Description: BACKGROUND

The invention is an improvement over the couplng shown in U.S. Pat. No. 3,434,092 issued Mar. 18, 1969 to R. J. Brown et al. In a vacuum cleaner of this type, the hose serves not only to convey air but also to pull the cleaner over the floor,and the mechanical force required is transmitted from the hose through the coupling to the cleaner. The hose is connected to the coupling by being clamped between a metal sleeve and a plastic part, the latter carrying electric contacts which protrudewith clearance through apertures in an outer metal shell which carries latches engaging abutments on the cleaner. Should the aforesaid mechanical force cause the connection between the hose and the coupling to loosen, it could result in the plastic partand the outer metal shell shifting relative to each other, thereby causing the electric contacts to touch the edges of the apertures in the metal shell to cause a short circuit.

SUMMARY

The present invention provides means for preventing shifting of the parts of the coupling relative to each other, and thus preventing a short circuit, even if the bond between the hose and coupling has failed under the stress of the mechanicalforce transmitted from the hose for moving the cleaner, as will be apparent from the following detailed description, illustrated in the accompanying drawings, of which:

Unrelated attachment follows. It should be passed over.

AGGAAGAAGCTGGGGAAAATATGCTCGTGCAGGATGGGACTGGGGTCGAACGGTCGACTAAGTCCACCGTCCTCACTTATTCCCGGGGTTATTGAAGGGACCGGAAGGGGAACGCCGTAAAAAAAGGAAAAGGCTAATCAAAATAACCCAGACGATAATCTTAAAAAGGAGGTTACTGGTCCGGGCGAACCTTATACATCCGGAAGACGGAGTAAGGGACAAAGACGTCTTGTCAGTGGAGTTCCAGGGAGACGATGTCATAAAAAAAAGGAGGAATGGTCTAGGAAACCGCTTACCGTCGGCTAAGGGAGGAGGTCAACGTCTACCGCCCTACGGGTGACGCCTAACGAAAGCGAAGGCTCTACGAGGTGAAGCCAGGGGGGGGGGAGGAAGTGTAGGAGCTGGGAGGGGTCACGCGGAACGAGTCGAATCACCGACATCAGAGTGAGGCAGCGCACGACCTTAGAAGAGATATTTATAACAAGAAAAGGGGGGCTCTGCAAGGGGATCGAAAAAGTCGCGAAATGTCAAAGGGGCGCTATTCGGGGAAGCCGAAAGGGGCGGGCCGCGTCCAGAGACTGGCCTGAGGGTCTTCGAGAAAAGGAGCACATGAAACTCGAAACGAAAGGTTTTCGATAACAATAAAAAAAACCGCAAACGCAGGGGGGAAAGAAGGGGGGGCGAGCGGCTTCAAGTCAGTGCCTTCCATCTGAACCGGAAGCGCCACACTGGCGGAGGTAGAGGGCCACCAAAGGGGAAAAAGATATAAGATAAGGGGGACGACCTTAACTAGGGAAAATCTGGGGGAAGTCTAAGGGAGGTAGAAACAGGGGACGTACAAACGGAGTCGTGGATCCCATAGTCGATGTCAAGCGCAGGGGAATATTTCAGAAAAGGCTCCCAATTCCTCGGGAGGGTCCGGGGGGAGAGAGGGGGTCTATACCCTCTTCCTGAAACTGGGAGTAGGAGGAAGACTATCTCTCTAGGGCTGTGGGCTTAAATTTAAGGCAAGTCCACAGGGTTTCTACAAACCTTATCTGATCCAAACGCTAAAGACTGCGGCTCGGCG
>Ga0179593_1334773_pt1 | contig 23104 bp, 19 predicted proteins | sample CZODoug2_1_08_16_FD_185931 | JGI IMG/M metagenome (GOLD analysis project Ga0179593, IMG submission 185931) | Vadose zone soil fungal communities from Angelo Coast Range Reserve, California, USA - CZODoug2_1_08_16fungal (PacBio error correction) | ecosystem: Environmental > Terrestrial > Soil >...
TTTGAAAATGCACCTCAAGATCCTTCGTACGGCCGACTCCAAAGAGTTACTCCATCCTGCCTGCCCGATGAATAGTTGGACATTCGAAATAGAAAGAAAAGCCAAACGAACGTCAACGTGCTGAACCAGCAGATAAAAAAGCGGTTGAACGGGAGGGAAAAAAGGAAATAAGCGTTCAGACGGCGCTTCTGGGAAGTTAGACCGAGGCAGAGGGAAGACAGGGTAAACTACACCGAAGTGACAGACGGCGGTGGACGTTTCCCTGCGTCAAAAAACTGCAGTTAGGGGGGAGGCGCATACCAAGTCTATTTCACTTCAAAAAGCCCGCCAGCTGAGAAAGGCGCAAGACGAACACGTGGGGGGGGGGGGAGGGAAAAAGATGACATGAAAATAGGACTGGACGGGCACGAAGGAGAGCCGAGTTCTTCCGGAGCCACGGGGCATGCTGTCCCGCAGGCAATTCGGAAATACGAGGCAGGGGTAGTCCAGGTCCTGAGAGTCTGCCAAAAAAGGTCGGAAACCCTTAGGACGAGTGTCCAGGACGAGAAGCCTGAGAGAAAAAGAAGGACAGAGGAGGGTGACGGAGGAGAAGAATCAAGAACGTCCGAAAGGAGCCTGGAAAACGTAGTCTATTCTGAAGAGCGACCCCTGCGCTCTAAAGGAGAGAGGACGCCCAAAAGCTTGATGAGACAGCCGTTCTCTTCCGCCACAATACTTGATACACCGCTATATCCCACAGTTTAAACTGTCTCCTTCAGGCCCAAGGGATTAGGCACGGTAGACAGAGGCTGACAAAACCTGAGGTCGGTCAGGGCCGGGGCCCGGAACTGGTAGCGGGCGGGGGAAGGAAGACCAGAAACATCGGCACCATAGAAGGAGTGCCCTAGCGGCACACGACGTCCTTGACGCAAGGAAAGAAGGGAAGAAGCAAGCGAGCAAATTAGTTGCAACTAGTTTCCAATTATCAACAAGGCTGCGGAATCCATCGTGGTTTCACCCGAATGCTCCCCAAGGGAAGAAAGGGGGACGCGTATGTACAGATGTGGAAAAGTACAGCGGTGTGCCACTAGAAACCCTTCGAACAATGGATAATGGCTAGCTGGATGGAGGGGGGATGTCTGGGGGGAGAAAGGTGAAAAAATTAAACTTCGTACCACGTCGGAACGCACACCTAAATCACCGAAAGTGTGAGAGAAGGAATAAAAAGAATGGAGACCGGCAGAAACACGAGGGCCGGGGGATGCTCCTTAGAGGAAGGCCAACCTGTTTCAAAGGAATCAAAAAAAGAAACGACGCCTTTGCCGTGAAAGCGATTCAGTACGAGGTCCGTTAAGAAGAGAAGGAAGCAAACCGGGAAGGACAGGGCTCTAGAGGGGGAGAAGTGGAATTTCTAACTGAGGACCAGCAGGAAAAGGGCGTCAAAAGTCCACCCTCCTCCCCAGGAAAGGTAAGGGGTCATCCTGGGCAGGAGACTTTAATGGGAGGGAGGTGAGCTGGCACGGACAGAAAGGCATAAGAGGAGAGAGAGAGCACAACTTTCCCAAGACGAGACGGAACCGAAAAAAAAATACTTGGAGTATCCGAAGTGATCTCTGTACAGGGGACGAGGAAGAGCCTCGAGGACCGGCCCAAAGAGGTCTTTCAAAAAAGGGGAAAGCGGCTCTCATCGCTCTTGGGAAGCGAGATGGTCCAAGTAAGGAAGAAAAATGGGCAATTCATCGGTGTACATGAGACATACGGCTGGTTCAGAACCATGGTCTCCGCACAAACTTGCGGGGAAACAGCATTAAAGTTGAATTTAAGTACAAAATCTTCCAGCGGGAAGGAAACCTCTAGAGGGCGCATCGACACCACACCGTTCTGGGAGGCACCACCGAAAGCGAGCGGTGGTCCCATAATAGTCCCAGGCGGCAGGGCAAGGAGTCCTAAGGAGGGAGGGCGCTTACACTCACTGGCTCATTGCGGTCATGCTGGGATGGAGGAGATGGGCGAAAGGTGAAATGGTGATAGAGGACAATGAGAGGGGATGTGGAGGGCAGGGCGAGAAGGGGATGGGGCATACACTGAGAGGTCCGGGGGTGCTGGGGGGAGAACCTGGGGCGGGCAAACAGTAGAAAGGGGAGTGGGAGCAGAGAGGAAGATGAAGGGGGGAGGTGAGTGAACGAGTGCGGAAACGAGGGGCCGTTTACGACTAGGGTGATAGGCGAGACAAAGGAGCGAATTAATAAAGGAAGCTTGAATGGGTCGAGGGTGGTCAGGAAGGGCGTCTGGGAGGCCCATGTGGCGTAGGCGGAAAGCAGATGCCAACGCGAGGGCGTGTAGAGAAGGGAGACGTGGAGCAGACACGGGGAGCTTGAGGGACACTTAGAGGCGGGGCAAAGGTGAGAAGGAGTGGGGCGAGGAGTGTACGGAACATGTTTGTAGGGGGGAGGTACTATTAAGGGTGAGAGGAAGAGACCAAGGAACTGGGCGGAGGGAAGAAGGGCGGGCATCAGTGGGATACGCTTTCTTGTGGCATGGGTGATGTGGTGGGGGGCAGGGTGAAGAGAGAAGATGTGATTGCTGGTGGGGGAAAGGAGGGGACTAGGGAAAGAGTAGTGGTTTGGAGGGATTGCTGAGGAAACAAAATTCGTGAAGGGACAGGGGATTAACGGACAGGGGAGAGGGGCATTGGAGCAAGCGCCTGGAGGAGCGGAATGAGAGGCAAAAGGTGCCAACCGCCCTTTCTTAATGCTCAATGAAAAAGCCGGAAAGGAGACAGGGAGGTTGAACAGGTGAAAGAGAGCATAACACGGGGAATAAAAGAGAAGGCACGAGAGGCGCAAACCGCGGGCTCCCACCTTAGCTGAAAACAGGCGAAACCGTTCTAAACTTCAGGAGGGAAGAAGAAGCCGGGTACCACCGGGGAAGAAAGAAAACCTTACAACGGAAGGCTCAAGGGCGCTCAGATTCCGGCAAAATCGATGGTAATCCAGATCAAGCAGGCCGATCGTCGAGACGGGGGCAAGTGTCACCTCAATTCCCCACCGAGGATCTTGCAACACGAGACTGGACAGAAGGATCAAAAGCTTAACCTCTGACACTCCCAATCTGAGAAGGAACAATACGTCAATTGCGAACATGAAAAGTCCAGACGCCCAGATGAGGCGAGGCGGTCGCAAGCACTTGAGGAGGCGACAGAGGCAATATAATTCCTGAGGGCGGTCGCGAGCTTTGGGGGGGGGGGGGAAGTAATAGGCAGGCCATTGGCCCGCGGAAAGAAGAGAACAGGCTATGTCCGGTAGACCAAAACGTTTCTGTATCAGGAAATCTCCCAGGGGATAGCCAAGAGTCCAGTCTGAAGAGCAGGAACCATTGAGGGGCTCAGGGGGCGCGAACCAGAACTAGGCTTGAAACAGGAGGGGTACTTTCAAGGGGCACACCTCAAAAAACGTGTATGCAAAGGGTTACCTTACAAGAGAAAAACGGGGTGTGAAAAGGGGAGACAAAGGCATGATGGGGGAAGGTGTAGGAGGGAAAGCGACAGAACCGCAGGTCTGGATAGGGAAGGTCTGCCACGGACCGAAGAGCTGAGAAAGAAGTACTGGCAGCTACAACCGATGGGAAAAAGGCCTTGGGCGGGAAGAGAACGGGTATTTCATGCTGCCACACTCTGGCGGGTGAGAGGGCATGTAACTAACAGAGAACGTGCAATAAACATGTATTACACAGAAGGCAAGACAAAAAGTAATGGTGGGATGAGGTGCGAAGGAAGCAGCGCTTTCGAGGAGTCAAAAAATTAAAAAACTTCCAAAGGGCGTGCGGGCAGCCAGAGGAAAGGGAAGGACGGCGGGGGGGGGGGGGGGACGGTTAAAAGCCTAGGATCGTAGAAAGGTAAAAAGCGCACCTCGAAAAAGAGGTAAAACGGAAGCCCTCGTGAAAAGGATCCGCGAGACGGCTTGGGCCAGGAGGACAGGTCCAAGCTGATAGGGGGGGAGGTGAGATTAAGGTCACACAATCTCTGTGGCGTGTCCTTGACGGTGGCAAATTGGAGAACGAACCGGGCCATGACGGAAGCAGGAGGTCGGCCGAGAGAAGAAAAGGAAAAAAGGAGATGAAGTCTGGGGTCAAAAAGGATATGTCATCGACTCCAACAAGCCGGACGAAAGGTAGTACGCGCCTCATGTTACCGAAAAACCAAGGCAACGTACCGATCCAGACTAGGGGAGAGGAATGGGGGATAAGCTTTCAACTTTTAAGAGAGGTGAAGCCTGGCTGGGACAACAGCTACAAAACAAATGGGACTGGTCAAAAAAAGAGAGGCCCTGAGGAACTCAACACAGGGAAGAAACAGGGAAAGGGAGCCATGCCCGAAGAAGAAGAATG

FIG. 1 is a perspective view of a couplng embodying my invention, the two elements of the coupling being shown in separated positon;

FIG. 2 is a cross-sectional view of one element of the couplng shown in FIG. 1 and is taken on the line 2--2 of FIG. 4;

FIG. 3 is a top view of a portion of said element, looking in the direction of the arrows 3--3 in FIG. 2;

FIG. 4 is a cross-sectional view taken on the line 4--4 of FIG. 2;

FIG. 5 is a cross-sectional view taken on the line 5--5 of FIG. 2; and

FIG. 6 is a perspective view on a reduced scale of a part of the structure shown particularly in FIG. 5.

Referring to the drawings, reference character 10 designates a flexible suction hose for conveying air from a suction nozzle to avacuum cleaner unit. Secured to an end of said hose is the male element 12 of a separable connector, the female element 14 of which is mounted on said unit, only a part 15 of which is shown.